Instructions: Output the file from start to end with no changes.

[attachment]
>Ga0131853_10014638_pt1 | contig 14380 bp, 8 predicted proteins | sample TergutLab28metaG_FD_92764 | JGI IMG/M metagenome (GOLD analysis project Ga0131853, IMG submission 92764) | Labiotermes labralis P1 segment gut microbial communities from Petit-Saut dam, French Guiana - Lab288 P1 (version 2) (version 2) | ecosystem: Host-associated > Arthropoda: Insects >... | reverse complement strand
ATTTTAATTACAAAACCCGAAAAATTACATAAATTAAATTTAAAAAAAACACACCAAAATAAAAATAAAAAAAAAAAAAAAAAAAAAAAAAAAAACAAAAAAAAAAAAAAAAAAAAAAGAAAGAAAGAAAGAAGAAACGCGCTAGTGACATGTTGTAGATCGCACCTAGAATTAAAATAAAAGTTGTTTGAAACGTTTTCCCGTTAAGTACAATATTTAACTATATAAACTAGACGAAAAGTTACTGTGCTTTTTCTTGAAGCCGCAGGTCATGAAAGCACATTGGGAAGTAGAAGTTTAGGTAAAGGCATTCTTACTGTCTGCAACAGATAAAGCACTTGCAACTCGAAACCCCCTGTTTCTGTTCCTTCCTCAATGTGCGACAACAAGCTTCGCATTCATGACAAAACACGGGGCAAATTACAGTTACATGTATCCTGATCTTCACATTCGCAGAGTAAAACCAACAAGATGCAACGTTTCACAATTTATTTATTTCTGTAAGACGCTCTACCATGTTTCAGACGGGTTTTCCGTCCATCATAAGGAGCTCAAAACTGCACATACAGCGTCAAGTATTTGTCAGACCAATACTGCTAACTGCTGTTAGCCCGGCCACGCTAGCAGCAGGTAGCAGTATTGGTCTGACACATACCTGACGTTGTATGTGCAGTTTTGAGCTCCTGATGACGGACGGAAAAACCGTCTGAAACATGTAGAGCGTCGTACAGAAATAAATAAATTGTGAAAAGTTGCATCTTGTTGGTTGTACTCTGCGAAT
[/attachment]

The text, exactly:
>Ga0131853_10014638_pt1 | contig 14380 bp, 8 predicted proteins | sample TergutLab28metaG_FD_92764 | JGI IMG/M metagenome (GOLD analysis project Ga0131853, IMG submission 92764) | Labiotermes labralis P1 segment gut microbial communities from Petit-Saut dam, French Guiana - Lab288 P1 (version 2) (version 2) | ecosystem: Host-associated > Arthropoda: Insects >... | reverse complement strand
ATTTTAATTACAAAACCCGAAAAATTACATAAATTAAATTTAAAAAAAACACACCAAAATAAAAATAAAAAAAAAAAAAAAAAAAAAAAAAAAAACAAAAAAAAAAAAAAAAAAAAAAGAAAGAAAGAAAGAAGAAACGCGCTAGTGACATGTTGTAGATCGCACCTAGAATTAAAATAAAAGTTGTTTGAAACGTTTTCCCGTTAAGTACAATATTTAACTATATAAACTAGACGAAAAGTTACTGTGCTTTTTCTTGAAGCCGCAGGTCATGAAAGCACATTGGGAAGTAGAAGTTTAGGTAAAGGCATTCTTACTGTCTGCAACAGATAAAGCACTTGCAACTCGAAACCCCCTGTTTCTGTTCCTTCCTCAATGTGCGACAACAAGCTTCGCATTCATGACAAAACACGGGGCAAATTACAGTTACATGTATCCTGATCTTCACATTCGCAGAGTAAAACCAACAAGATGCAACGTTTCACAATTTATTTATTTCTGTAAGACGCTCTACCATGTTTCAGACGGGTTTTCCGTCCATCATAAGGAGCTCAAAACTGCACATACAGCGTCAAGTATTTGTCAGACCAATACTGCTAACTGCTGTTAGCCCGGCCACGCTAGCAGCAGGTAGCAGTATTGGTCTGACACATACCTGACGTTGTATGTGCAGTTTTGAGCTCCTGATGACGGACGGAAAAACCGTCTGAAACATGTAGAGCGTCGTACAGAAATAAATAAATTGTGAAAAGTTGCATCTTGTTGGTTGTACTCTGCGAAT